Posts Tagged 'hope'

3 Leadership Lessons from John Woolman

We currently face at least five pandemics in our world:

1) COVID-19

2) Racism

3) Police brutality and militarization of police

4) Climate change

5) Economic inequity

In the face of these pandemics and the related refugee crises, wars, world hunger, bitter political divisions in this country, and international political tensions, I sometimes find myself feeling helpless and even hopeless. What can one person do in the face of these impossible challenges? Where can I find the courage and hope to move forward? And in the midst of a COVID-19 pandemic, in which I must quarantine, no less?

I find the eighteenth-century American Quaker John Woolman inspiring and instructive for this time.  He faced one of the impossible challenges of his time, slavery, with prayer and action.  Through prayer and discernment, Woolman discerned what was his to do.  He felt called to travel to visit American Quaker slaveholders to challenge them to free the people they had enslaved.  Woolman was both loving and prophetic. He didn’t give into hating the evildoer while denouncing the evil of slavery.  He didn’t water down his prophetic message in order to “love” the slaveholder.  How did he hold this tension?

He held it through prayer and discernment.  After visiting a slaveholder, he would return to worship, holding that person in the Light, reflecting on the pro-slavery arguments with which he had been presented.  Not getting hooked by his ego, he would systematically refute each argument, returning to the slaveholder and presenting his thoughts clearly, with humility and love.  He knew that oppression hurt the oppressor as well as the oppressed.  He met each slaveholder with love, yearning for the slaveholder’s liberation from slaveholding as well as for the enslaved people’s liberation from slavery.

What can I learn from John Woolman in this time in which I find myself?  Can I love Donald Trump, a President I see as dangerous for my country and my world, for example?  When I pray for Donald Trump, I do feel compassion for him.  I see a hurt little boy inside and I long for his liberation from the fear and hatred that imprisons his soul.  Will I be called to speak truth to him?  Is there hope for his transformation?  These are questions that are beyond me.  All I know is that I will continue to pray for him and I will seek to be faithful as I am led.  I also know that I will work to get him out of office, to stop the damage I think he is doing.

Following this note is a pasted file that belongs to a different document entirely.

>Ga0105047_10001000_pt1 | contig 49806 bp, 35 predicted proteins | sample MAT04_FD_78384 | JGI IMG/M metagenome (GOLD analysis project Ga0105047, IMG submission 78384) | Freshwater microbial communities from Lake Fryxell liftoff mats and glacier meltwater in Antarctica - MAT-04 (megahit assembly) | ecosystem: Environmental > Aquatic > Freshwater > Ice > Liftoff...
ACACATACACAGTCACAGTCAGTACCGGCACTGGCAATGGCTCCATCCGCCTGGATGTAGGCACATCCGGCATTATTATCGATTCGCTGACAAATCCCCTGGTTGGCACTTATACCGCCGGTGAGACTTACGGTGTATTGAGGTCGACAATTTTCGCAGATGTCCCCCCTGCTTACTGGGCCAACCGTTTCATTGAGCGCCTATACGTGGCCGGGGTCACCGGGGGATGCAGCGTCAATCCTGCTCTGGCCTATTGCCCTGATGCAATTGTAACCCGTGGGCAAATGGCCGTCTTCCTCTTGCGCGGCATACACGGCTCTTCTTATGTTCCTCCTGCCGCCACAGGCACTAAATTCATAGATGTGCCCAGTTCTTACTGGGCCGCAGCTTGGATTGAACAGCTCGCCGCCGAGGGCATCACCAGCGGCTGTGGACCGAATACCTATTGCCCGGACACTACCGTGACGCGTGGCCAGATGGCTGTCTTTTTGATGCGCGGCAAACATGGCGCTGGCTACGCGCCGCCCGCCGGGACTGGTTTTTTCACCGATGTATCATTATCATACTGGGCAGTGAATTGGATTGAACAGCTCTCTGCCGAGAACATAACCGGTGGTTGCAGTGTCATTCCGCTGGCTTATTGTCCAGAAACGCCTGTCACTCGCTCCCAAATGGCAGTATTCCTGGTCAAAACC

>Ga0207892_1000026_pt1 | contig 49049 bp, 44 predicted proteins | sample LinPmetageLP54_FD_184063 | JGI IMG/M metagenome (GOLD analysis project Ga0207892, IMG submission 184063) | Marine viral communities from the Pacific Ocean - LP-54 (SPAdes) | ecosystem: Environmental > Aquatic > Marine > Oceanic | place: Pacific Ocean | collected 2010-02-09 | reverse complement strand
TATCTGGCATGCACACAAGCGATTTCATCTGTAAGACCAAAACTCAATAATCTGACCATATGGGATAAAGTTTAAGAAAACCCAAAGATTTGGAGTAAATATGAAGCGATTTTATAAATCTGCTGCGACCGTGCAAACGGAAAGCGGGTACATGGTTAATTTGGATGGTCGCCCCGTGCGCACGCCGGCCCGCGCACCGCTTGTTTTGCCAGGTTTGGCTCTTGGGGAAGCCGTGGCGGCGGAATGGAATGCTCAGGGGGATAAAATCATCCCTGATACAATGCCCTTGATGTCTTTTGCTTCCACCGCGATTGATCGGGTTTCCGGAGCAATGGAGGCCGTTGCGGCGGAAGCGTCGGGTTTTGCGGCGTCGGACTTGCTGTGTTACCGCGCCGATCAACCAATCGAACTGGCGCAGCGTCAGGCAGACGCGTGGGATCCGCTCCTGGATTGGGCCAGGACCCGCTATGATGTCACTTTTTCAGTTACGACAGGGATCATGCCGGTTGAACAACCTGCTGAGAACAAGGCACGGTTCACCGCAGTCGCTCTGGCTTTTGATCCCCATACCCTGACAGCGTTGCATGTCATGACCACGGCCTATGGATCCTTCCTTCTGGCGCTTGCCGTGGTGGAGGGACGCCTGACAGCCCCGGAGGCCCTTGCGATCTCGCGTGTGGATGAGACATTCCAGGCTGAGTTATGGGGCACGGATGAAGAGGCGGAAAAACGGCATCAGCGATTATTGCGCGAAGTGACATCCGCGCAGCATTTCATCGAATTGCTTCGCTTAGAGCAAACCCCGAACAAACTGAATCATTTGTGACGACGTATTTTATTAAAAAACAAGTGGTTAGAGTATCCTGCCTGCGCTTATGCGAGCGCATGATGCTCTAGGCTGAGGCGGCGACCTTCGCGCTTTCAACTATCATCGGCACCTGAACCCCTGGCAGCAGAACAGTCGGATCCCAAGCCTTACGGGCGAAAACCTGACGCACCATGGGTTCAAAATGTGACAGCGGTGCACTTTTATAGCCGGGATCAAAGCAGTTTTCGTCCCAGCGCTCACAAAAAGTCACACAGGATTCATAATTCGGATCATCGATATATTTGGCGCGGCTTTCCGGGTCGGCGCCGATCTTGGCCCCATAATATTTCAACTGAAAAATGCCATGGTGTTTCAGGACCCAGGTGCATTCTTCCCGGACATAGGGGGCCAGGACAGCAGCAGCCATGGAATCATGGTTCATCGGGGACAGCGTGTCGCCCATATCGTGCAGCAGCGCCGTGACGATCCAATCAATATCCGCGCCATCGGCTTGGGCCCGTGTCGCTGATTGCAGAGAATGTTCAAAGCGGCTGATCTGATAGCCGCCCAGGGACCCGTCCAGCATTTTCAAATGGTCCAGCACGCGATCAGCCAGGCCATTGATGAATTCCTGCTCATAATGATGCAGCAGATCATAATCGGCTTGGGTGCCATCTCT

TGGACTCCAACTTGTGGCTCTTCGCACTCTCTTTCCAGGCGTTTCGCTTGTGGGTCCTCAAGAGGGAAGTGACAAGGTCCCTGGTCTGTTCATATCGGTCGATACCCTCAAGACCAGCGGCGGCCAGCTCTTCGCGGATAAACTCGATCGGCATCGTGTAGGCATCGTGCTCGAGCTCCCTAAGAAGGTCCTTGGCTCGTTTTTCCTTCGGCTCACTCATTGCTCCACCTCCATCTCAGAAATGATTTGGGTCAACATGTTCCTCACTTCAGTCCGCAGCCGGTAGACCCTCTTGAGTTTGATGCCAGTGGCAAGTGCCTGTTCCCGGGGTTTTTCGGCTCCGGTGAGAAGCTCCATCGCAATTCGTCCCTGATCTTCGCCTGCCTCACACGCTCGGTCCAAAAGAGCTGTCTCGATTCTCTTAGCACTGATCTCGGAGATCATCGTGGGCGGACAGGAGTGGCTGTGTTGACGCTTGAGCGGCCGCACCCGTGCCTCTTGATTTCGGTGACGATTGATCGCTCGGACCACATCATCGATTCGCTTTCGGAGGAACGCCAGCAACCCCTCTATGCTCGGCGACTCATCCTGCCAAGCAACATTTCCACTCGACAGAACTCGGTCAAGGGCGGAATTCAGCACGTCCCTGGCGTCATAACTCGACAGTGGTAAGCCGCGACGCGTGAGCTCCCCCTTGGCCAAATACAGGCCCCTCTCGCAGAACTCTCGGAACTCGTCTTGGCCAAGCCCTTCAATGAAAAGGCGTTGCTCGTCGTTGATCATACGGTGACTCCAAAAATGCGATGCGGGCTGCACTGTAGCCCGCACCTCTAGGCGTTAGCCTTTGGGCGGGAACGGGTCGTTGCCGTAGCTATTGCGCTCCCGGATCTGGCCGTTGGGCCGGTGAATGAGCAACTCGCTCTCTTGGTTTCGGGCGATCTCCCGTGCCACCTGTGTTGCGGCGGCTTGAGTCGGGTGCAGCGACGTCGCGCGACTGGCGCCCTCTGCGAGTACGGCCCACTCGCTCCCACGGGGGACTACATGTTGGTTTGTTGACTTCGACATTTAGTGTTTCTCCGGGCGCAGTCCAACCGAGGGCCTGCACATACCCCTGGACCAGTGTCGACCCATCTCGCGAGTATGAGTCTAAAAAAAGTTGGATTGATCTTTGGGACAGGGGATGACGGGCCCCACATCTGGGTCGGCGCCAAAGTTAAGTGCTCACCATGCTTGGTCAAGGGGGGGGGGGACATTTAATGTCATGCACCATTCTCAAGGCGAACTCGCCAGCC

Closer to home, how do I love the Trump supporters in my own family?  I know that I can pray for them.  When I pray, I am changed from an oppositional stance toward them to feeling compassion for them as I see the fears and hurts that draw them toward Trump and his rhetoric.  As I am led, I can speak to their fears and hurts, and also speak prophetically to them.  And when the conversations grow tense, I can keep returning to my spiritual grounding, keep praying that I will come from a place of compassion.  When my ego gets hooked and the conflict escalates (which happens more frequently than I like to admit), I know it’s time to take a break and center down.  Loving and speaking prophetically at the same time is a spiritual practice for me.  Will it change others?  I don’t know.  But I do know that it changes me and that it sows seeds of transformation in others that might take root and grow, either now or sometime in the future.  There is no template for loving across differences, no formula that we can follow that will result in transformation of others at the end.  There is the lifetime work of spiritual practice, practice that will change me and, through my actions, sow seeds in the world.  Whether those seeds grow is up to other people and to God.

So, in this time of multiple pandemics, how can we have courage, faith, hope, and love for all, even for those with whom we disagree? First, by staying spiritually grounded through daily spiritual practice. Second, by making the practice of loving across differences one of our regular spiritual practices. Third, by discerning in community “What is mine to do?” and being faithful in carrying out our part.

 

America’s Dark Night of the Soul, Part 2

Photo credit: Michelle Geuder